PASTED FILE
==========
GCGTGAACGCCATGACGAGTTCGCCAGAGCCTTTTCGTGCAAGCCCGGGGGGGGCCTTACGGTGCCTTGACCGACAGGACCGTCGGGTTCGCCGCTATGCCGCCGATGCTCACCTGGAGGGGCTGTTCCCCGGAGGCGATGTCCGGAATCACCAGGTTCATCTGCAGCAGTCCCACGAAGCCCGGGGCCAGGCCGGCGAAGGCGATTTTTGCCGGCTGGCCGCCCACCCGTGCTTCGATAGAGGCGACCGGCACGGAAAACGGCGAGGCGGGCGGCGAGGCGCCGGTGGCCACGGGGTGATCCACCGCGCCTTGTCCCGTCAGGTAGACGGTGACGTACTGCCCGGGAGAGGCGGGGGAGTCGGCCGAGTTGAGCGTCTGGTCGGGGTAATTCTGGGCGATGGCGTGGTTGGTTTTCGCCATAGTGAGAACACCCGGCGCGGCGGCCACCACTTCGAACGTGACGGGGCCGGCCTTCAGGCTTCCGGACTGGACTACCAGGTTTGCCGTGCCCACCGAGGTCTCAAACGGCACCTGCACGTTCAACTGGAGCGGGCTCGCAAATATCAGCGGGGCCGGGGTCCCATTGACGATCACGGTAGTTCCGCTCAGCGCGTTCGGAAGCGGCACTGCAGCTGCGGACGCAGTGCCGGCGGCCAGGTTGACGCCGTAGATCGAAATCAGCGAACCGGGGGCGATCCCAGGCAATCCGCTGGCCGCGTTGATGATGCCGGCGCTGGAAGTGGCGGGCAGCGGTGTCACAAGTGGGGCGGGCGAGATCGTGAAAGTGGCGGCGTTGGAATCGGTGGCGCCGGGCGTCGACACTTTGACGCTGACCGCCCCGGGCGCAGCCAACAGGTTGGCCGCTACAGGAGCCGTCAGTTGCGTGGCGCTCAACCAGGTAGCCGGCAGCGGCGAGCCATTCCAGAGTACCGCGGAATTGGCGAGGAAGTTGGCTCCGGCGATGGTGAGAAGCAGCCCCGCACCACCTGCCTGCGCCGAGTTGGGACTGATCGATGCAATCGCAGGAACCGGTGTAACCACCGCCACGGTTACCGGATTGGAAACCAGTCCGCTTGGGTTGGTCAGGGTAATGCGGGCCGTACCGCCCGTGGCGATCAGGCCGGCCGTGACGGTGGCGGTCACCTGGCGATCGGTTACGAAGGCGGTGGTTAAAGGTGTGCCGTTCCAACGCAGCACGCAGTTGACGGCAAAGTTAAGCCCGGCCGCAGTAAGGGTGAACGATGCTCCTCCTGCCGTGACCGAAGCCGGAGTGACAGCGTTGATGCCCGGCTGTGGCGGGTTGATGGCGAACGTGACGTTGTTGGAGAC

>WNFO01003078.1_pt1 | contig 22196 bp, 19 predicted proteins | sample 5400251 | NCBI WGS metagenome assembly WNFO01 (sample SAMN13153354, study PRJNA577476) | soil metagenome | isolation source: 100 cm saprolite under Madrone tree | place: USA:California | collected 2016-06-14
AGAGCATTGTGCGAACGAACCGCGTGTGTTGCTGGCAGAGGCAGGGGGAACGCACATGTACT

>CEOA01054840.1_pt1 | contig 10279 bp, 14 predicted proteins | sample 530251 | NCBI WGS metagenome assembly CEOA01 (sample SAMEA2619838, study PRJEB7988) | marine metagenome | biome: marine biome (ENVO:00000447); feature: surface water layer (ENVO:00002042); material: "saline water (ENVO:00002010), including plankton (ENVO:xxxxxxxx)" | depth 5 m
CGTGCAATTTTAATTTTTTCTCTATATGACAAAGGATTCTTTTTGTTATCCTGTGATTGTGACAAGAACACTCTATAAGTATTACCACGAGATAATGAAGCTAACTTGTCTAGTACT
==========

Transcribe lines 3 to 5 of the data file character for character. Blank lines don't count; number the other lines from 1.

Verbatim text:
AGAGCATTGTGCGAACGAACCGCGTGTGTTGCTGGCAGAGGCAGGGGGAACGCACATGTACT

>CEOA01054840.1_pt1 | contig 10279 bp, 14 predicted proteins | sample 530251 | NCBI WGS metagenome assembly CEOA01 (sample SAMEA2619838, study PRJEB7988) | marine metagenome | biome: marine biome (ENVO:00000447); feature: surface water layer (ENVO:00002042); material: "saline water (ENVO:00002010), including plankton (ENVO:xxxxxxxx)" | depth 5 m
CGTGCAATTTTAATTTTTTCTCTATATGACAAAGGATTCTTTTTGTTATCCTGTGATTGTGACAAGAACACTCTATAAGTATTACCACGAGATAATGAAGCTAACTTGTCTAGTACT